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It began with a joke.
Last week, Sacha Baron Cohen accepted the International Leadership Award at the Anti-Defamation League’s “Never Is Now” summit on anti-Semitism and hate.
“Thank you, ADL, for this recognition and your work in fighting racism, hate, and bigotry,” Baron Cohen said. “And to be clear, when I say ‘racism, hate,
The humor mostly ended there.
It was the first time the actor and comedian, best known for his stereotype-laden characters, has given a speech in his own voice. He called the experience terrifying.
What he said turned out to be terrifying for the audience as well.
“Democracy, which depends on shared truths, is in retreat, and autocracy, which depends on shared lies, is on the march. Hate crimes are surging, as are murderous attacks on religious and ethnic minorities,” he said.
Aside from the fact that half his comedy is “absolutely juvenile and the other half completely puerile,” Cohen claimed a life-long higher calling.
“As a teenager in the UK, I marched against the fascist National Front and to abolish Apartheid,” he said. He wrote his undergraduate thesis on the American civil rights movement. “And as a comedian, I’ve tried to use my characters to get people to let down their guard and reveal what they actually believe, including their own prejudice,” he said, recalling the time he urged an entire bar in Arizona to sing “Throw the Jew down the well.”
It was an oddly moving set of credentials, a set-up to a brutal punchline.
To blame for this grim state are “six unelected billionaires” who decide what the world sees: “[Mark] Zuckerberg at Facebook, Sundar Pichai at Google, at its parent company Alphabet, Larry Page and Sergey Brin, Brin’s ex-sister-in-law, Susan Wojcicki, at YouTube, and Jack Dorsey at Twitter.”
“Facebook, YouTube and Google, Twitter and others—they reach billions of people. The algorithms these platforms depend on deliberately amplify the type of content that keeps users engaged—stories that appeal to our baser instincts and that trigger outrage and fear. It’s why YouTube recommended videos by the conspiracist Alex Jones billions of times. It’s why fake news outperforms real
news, because studies show that lies spread faster than truth. And it’s no surprise that the greatest propaganda machine in history has spread the oldest conspiracy theory in history—the lie that Jews are somehow dangerous. As one headline put it, ‘Just Think What Goebbels Could Have Done with Facebook.’”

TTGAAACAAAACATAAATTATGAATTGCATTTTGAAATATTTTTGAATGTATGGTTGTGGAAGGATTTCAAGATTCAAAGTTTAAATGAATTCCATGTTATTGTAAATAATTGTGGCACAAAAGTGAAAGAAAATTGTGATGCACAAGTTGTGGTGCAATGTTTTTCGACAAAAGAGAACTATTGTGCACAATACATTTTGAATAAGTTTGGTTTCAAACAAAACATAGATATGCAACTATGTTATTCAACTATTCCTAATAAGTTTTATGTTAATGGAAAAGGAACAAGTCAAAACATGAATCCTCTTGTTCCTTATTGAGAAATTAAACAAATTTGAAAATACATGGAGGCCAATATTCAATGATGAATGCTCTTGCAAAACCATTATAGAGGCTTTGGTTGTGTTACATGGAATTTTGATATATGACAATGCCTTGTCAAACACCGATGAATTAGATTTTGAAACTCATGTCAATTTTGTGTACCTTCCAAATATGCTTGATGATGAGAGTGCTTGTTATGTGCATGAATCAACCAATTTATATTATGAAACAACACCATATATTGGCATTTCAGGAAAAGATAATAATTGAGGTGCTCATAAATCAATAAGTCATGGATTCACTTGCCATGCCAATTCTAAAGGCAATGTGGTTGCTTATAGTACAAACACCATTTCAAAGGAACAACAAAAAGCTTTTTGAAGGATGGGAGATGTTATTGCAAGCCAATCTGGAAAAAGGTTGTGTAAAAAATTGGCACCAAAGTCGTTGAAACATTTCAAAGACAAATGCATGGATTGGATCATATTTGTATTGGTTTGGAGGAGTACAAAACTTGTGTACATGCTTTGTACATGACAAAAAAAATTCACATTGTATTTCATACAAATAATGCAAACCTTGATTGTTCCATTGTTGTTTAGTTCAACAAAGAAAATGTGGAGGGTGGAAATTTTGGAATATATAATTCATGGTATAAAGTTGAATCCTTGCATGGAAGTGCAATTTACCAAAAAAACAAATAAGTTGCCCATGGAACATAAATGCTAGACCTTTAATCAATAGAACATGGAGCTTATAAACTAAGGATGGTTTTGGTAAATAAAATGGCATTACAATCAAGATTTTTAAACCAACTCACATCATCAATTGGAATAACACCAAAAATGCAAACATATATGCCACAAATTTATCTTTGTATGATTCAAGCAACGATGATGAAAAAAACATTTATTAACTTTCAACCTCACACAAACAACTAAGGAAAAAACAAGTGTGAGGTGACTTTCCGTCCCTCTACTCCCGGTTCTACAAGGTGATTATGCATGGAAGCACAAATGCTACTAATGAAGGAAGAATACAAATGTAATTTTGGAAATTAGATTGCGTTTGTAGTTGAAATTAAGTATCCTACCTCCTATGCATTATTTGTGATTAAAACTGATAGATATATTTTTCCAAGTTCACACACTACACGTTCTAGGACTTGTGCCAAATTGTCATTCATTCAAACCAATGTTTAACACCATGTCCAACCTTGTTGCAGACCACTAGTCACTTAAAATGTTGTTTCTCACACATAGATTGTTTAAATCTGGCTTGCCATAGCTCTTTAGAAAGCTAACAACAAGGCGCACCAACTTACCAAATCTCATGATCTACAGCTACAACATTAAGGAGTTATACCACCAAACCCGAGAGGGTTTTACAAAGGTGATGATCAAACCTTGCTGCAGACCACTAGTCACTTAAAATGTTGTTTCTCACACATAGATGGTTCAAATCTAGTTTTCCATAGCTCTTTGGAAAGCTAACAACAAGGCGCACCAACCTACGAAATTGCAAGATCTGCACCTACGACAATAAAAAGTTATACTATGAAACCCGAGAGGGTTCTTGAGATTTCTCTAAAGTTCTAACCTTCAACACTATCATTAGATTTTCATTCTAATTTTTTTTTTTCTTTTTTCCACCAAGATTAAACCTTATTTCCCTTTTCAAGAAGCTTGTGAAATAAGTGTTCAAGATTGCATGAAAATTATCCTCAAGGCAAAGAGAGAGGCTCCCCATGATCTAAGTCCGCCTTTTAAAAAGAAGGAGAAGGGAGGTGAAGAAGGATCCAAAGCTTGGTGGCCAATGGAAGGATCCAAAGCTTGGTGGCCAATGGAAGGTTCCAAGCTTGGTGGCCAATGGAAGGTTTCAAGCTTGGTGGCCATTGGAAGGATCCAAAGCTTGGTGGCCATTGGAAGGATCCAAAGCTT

What followed was Cohen’s examination of the conspiracy theories that have emboldened white supremacist violence, as well as a serious critique of Facebook’s attempts, superficial to many, to mitigate the damage they’ve done by “giving people, including some of the most reprehensible people on earth, the biggest platform in history to reach a third of the planet.”
The speech is well worth your time.
It’s also a chance to peek into the mind of Cohen The Artist, and understand his attempt to examine the world for unmined truths, assemble them into a mirror, and show us who we are.
The images aren’t always pretty.
One of his characters, an Israeli anti-terrorism expert, convinced a random citizen that Antifa planned to sneak hormones into babies’ diapers in order to “make them transgender.” Not only did the subject believe Cohen, he quickly allowed himself to be drawn into a fake undercover operation that would have had a lethal outcome if it had been real. “He pushed the button and thought he had actually killed three human beings,” said Cohen, explaining the prank. “Voltaire was right, ‘those who can make you believe
Love or loathe his work, Cohen has earned an eerie authority. He’s able to do individually what social media has enabled hate-spewers and conspiracy theorists to do at scale.
He ended with an optimistic call to action that, in his view, will save the world and his comedy.
Executing on it, I suppose, will be up to us:
“Allow me to leave you with a suggestion for a different aim for society. The ultimate aim of society should be to make sure that people are not targeted, not harassed and not murdered because of who they are, where they come from, who they love or how they pray.
If we make that our aim—if we prioritize truth over lies, tolerance over prejudice, empathy over indifference and experts over ignoramuses—then maybe, just maybe, we can stop the greatest propaganda machine in history, we can save democracy, we can still have a place for free speech and free expression, and, most importantly, my jokes will still work.”